The 10 Best Lesbian Movies of All Time

5. Blue is the Warmest Colour (Abdellatif Kechiche, 2013)

Blue is the Warmest Color

Blue is the Warmest Colour is a beautiful coming of age drama that explores the growth, change and sexuality of a young girl, Adele (Adele Exarchopoulos). After meeting the intriguing blue haired Emma (Lea Seydoux), Adele falls through a journey of finding and losing love as well as learning about herself, through the relationships with the people around her.

The film won a Palm D’Or, and was extremely deserving in its win through the portrayal of young love and the difficulties that come with being not just in a lesbian relationships with the surrounding social stereotypes, but in a relationship in general. The two actresses give incredible performances that make you connect and understand the characters, even if not always agreeing with their decisions.


4. Fucking Amal (Lukas Moodysson, 2000)

Fucking Amal

Fucking Amal, or Show Me Love, is an excellent example of the New Queer cinema. It draws on the ideological concepts of love and social expectations and achievements that seem to be stopping the youth of the small Swedish town from being truly happy.

These ideas are a prison for the two young girls – Elin (Alexandra Dahlstrom) who is one of the popular girls living in her ‘social’ success, and yet a girl who is completely unsatisfied and bored with it, and Agnes (Rebecca Licheberg), who is not as ‘lucky’ and Elin, being shy and unpopular.

As with many romantic stories, opposites attract, and Agnes experiences romantic feelings for Elin that at first are one-sided and cause her a lot of embarrassment. But one night changes everything.

The two end up on a difficult journey of love and hate as they continue to explore themselves. Although the film does not focus entirely on the lesbian relationship, it sparks a lot of thought on both the subject itself, as well as the broader sense of not sticking to the social norms.


3. Mulholland Drive (David Lynch, 2001)

Mulholland Drive

Like most Lynch films, Mulholland Drive is a fantastical dream like illusion that will cause a lot of bafflement and will force you to rewatch and rethink its carefully chosen elements, wondering what is real and what is not.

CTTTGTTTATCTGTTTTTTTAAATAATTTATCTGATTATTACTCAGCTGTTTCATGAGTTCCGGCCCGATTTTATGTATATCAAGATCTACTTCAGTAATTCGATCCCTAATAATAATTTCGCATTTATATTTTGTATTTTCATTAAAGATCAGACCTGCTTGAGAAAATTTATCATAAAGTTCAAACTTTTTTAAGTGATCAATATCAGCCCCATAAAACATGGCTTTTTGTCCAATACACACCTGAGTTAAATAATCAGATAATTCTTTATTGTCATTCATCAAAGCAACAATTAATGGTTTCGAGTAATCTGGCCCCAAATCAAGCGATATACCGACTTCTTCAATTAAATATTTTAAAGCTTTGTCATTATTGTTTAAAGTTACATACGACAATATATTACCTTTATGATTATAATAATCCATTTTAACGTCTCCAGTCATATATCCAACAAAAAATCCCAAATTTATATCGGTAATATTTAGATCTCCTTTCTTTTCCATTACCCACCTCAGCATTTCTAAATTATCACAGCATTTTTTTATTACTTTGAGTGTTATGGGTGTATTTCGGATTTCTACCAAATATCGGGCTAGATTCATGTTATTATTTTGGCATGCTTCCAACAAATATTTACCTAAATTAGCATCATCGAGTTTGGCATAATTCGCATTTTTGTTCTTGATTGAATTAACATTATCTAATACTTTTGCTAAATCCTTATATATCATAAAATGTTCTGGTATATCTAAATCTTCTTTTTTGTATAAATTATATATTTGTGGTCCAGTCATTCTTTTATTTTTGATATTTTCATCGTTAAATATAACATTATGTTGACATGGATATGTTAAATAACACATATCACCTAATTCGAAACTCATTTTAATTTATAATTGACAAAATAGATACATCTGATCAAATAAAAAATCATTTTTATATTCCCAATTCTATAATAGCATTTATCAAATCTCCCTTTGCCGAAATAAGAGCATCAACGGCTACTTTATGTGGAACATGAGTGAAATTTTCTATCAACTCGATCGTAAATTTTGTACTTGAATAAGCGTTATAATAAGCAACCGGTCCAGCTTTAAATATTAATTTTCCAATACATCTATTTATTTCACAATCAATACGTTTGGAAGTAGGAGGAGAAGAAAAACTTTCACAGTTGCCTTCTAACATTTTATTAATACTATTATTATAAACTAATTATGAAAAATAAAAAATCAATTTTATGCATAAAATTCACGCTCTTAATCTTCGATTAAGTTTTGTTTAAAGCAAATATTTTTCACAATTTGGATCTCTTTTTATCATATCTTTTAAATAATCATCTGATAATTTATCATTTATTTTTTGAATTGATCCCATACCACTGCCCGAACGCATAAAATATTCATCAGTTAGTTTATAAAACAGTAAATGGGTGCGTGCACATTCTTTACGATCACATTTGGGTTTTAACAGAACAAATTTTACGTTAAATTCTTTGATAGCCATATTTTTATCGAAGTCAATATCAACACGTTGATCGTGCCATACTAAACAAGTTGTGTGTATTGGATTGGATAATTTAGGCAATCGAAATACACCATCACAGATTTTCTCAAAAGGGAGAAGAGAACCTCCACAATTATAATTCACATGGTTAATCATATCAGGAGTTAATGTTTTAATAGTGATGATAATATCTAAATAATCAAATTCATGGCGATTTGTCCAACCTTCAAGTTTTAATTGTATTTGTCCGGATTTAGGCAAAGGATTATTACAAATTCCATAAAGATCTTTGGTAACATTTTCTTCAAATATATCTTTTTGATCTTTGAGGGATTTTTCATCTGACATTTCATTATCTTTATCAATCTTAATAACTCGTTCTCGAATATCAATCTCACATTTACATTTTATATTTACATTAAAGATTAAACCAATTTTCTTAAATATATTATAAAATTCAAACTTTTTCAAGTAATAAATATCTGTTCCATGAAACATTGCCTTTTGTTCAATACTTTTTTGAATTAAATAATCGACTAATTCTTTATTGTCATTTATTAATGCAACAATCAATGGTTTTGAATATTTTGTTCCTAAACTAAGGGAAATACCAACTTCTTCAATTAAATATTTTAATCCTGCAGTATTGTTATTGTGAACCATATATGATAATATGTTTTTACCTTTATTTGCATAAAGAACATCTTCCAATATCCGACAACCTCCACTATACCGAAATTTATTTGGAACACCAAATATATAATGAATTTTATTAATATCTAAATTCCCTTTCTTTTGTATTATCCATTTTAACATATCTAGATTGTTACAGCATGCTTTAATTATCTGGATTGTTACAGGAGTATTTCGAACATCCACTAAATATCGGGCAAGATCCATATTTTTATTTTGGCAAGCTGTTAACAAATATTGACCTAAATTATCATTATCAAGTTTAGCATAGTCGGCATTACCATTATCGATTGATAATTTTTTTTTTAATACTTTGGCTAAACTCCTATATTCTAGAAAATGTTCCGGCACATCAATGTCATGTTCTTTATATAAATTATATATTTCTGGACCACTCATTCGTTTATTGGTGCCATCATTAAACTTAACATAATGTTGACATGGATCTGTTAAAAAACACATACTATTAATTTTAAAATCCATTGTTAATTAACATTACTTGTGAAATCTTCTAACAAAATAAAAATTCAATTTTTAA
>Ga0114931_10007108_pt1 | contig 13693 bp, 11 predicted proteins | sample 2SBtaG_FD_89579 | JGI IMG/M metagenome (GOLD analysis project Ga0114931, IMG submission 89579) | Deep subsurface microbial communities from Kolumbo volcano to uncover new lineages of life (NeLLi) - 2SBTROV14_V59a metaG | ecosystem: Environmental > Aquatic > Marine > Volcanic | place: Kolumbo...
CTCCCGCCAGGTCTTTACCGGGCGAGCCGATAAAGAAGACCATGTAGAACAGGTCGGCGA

After losing her memory in a car crash, Rita (Laura Elena Harring) is left in the streets trying to find herself. Instead she finds a young aspiring actress, Betty (Naomi Watts) who is also looking for something – fame and stardom. Instead, she ends up trying to help Rita recover who she is. The mystery takes them to places in between and beyond reality and dreams, leaving many questions to be answered.


2. Heavenly Creatures (Peter Jackson, 1994)

Heavenly Creatures

Heavely Creatures is based on a true story of a murder case, that as most such cases do, doesn’t end with a happily ever after. The film follows two young girls, Juliet (Kate Winslet) and Pauline (Melanie Lynskey in a brilliant debut), that although are very different quickly form a strange bond. Their friendship involves a lot of fantasy and games guided by imagination that bonds the girls despite their very different backgrounds.

As their friendship develops, it becomes evident that there is something more going on between the two girls that causes their parents to be concerned. But nothing will stop the two from being together, and so they embark on a deadly escape journey to America refusing to let anything or anyone stand in their way.


1. Carol (Todd Haynes, 2015)

Carol (2015)

Everything about Carol is beautiful – the set design, the costumes, the acting and of course, the love story. Set in the 50’s, it explores both the wonders and the struggle of a lesbian relationship at the times with an impact that can still be felt in today’s society.

The story follows the chance encounter of a young store worker Therese (Rooney Mara) and Carol (Cate Blanchett) who comes into the store looking for a doll house for her daughter. The two women begin to form a connection that turns out to be more than just friendship.

The film perfectly captures both the times and their views on homosexuality as well as women, giving birth to powerful but at the same time delicately human female characters. There is a lot of deep explorations of Carol in her different forms as well as her different sides that hide beneath her strong and courageous surface.